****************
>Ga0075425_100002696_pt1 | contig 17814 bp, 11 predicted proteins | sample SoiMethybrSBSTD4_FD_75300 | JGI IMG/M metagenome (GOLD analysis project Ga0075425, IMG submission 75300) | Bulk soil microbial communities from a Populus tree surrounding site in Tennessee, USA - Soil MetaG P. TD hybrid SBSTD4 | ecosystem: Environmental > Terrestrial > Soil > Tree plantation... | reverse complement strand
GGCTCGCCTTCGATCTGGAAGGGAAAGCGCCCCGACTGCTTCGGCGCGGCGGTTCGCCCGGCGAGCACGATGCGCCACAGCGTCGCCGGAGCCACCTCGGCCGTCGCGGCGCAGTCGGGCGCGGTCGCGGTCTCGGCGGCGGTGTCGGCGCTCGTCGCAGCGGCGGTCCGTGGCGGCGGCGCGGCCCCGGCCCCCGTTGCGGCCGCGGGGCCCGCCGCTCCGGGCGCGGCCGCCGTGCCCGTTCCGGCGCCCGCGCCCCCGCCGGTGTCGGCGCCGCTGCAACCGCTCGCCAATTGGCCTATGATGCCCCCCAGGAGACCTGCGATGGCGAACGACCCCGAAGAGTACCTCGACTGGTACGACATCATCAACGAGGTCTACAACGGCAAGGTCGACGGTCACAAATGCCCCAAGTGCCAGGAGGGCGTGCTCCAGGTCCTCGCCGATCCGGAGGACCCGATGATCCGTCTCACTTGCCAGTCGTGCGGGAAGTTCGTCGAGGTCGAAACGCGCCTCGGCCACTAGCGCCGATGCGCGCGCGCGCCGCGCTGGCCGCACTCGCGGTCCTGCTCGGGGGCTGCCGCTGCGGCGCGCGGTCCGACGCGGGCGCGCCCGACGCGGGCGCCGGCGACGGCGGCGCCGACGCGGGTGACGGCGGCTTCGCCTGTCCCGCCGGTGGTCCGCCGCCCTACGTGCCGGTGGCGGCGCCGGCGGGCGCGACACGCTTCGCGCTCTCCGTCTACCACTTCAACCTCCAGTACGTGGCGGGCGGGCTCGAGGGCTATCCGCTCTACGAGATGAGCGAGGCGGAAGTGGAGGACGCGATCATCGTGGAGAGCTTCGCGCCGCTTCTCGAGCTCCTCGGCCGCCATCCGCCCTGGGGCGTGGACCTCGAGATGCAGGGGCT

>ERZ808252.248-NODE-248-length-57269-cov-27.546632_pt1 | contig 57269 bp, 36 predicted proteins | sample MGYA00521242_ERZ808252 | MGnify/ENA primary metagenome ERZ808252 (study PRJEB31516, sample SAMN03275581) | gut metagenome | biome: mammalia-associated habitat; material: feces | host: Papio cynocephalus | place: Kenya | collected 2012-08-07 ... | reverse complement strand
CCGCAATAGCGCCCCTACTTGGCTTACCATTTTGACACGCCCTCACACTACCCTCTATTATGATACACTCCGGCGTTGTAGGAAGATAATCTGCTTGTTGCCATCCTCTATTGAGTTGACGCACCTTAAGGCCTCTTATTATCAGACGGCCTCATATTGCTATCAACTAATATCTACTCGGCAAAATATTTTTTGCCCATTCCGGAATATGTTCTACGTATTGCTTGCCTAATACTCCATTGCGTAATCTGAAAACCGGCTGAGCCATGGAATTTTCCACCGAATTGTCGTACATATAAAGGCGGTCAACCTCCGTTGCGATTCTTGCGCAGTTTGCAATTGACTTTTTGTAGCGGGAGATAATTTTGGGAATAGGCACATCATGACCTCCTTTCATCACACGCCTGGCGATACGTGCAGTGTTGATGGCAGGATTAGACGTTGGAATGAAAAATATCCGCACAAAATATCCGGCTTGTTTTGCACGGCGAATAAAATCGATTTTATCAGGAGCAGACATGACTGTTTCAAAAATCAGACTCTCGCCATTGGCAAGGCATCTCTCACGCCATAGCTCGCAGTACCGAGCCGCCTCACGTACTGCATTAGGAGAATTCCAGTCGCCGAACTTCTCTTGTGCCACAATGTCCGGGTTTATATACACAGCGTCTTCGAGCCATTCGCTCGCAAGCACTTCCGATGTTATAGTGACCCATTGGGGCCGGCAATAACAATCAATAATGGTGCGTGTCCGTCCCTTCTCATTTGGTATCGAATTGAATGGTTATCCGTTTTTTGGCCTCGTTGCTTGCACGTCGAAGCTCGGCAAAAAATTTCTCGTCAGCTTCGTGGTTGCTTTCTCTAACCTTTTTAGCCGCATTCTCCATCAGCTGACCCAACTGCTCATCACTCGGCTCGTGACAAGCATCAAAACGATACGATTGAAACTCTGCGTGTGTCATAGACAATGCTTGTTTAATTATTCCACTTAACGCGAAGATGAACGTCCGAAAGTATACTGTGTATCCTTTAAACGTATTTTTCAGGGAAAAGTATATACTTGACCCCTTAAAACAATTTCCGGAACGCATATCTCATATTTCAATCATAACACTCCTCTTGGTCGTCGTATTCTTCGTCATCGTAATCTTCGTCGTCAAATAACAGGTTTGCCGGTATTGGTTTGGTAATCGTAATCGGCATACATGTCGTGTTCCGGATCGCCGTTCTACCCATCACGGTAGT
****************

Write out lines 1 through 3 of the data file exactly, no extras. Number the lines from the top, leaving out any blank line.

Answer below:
>Ga0075425_100002696_pt1 | contig 17814 bp, 11 predicted proteins | sample SoiMethybrSBSTD4_FD_75300 | JGI IMG/M metagenome (GOLD analysis project Ga0075425, IMG submission 75300) | Bulk soil microbial communities from a Populus tree surrounding site in Tennessee, USA - Soil MetaG P. TD hybrid SBSTD4 | ecosystem: Environmental > Terrestrial > Soil > Tree plantation... | reverse complement strand
GGCTCGCCTTCGATCTGGAAGGGAAAGCGCCCCGACTGCTTCGGCGCGGCGGTTCGCCCGGCGAGCACGATGCGCCACAGCGTCGCCGGAGCCACCTCGGCCGTCGCGGCGCAGTCGGGCGCGGTCGCGGTCTCGGCGGCGGTGTCGGCGCTCGTCGCAGCGGCGGTCCGTGGCGGCGGCGCGGCCCCGGCCCCCGTTGCGGCCGCGGGGCCCGCCGCTCCGGGCGCGGCCGCCGTGCCCGTTCCGGCGCCCGCGCCCCCGCCGGTGTCGGCGCCGCTGCAACCGCTCGCCAATTGGCCTATGATGCCCCCCAGGAGACCTGCGATGGCGAACGACCCCGAAGAGTACCTCGACTGGTACGACATCATCAACGAGGTCTACAACGGCAAGGTCGACGGTCACAAATGCCCCAAGTGCCAGGAGGGCGTGCTCCAGGTCCTCGCCGATCCGGAGGACCCGATGATCCGTCTCACTTGCCAGTCGTGCGGGAAGTTCGTCGAGGTCGAAACGCGCCTCGGCCACTAGCGCCGATGCGCGCGCGCGCCGCGCTGGCCGCACTCGCGGTCCTGCTCGGGGGCTGCCGCTGCGGCGCGCGGTCCGACGCGGGCGCGCCCGACGCGGGCGCCGGCGACGGCGGCGCCGACGCGGGTGACGGCGGCTTCGCCTGTCCCGCCGGTGGTCCGCCGCCCTACGTGCCGGTGGCGGCGCCGGCGGGCGCGACACGCTTCGCGCTCTCCGTCTACCACTTCAACCTCCAGTACGTGGCGGGCGGGCTCGAGGGCTATCCGCTCTACGAGATGAGCGAGGCGGAAGTGGAGGACGCGATCATCGTGGAGAGCTTCGCGCCGCTTCTCGAGCTCCTCGGCCGCCATCCGCCCTGGGGCGTGGACCTCGAGATGCAGGGGCT

>ERZ808252.248-NODE-248-length-57269-cov-27.546632_pt1 | contig 57269 bp, 36 predicted proteins | sample MGYA00521242_ERZ808252 | MGnify/ENA primary metagenome ERZ808252 (study PRJEB31516, sample SAMN03275581) | gut metagenome | biome: mammalia-associated habitat; material: feces | host: Papio cynocephalus | place: Kenya | collected 2012-08-07 ... | reverse complement strand